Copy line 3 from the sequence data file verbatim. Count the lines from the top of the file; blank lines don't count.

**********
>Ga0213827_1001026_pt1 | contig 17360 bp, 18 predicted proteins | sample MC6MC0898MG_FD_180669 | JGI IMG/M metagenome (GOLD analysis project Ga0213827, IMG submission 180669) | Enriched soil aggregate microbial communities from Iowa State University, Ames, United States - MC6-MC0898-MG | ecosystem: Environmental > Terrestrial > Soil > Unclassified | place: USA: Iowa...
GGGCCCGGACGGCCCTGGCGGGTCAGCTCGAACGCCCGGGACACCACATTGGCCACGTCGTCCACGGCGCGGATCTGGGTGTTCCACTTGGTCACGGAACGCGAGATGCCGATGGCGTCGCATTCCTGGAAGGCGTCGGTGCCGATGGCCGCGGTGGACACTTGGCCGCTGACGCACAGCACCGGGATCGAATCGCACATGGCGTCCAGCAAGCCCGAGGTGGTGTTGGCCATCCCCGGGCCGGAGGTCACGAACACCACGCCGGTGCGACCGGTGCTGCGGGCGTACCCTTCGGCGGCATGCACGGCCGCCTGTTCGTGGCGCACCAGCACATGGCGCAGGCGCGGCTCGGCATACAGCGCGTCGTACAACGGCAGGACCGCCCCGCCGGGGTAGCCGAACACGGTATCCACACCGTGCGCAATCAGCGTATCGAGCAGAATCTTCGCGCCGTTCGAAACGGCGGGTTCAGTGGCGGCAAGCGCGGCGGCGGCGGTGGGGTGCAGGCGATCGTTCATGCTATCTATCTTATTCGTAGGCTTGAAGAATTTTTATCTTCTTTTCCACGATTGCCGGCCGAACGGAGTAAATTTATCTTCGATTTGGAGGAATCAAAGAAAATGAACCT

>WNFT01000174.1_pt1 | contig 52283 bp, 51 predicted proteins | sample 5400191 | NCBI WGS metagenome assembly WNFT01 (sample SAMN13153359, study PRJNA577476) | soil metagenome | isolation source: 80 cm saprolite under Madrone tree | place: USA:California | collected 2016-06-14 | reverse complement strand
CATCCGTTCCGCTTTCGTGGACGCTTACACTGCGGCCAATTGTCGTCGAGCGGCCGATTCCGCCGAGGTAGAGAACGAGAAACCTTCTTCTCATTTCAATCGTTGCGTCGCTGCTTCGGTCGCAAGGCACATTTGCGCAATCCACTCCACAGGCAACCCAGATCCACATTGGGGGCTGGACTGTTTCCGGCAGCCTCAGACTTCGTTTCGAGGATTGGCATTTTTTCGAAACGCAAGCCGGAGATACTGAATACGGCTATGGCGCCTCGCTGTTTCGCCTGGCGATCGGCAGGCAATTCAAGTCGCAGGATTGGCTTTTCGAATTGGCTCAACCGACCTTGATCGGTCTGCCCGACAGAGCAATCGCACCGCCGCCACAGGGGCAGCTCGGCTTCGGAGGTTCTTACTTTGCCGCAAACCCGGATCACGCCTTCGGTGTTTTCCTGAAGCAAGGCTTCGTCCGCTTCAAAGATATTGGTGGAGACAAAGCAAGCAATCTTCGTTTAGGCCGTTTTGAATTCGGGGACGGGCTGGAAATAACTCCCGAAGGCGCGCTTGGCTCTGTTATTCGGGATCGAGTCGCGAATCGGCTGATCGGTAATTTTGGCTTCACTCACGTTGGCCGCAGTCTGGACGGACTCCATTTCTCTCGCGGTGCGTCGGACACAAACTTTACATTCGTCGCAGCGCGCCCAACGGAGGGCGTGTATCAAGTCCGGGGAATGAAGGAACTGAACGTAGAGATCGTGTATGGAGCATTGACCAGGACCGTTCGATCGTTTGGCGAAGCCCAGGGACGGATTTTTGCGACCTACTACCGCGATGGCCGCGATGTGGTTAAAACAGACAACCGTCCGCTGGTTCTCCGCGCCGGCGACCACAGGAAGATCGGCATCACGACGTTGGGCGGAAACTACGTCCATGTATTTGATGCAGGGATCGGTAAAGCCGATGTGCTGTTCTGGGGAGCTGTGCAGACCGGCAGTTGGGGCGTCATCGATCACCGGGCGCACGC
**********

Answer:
>WNFT01000174.1_pt1 | contig 52283 bp, 51 predicted proteins | sample 5400191 | NCBI WGS metagenome assembly WNFT01 (sample SAMN13153359, study PRJNA577476) | soil metagenome | isolation source: 80 cm saprolite under Madrone tree | place: USA:California | collected 2016-06-14 | reverse complement strand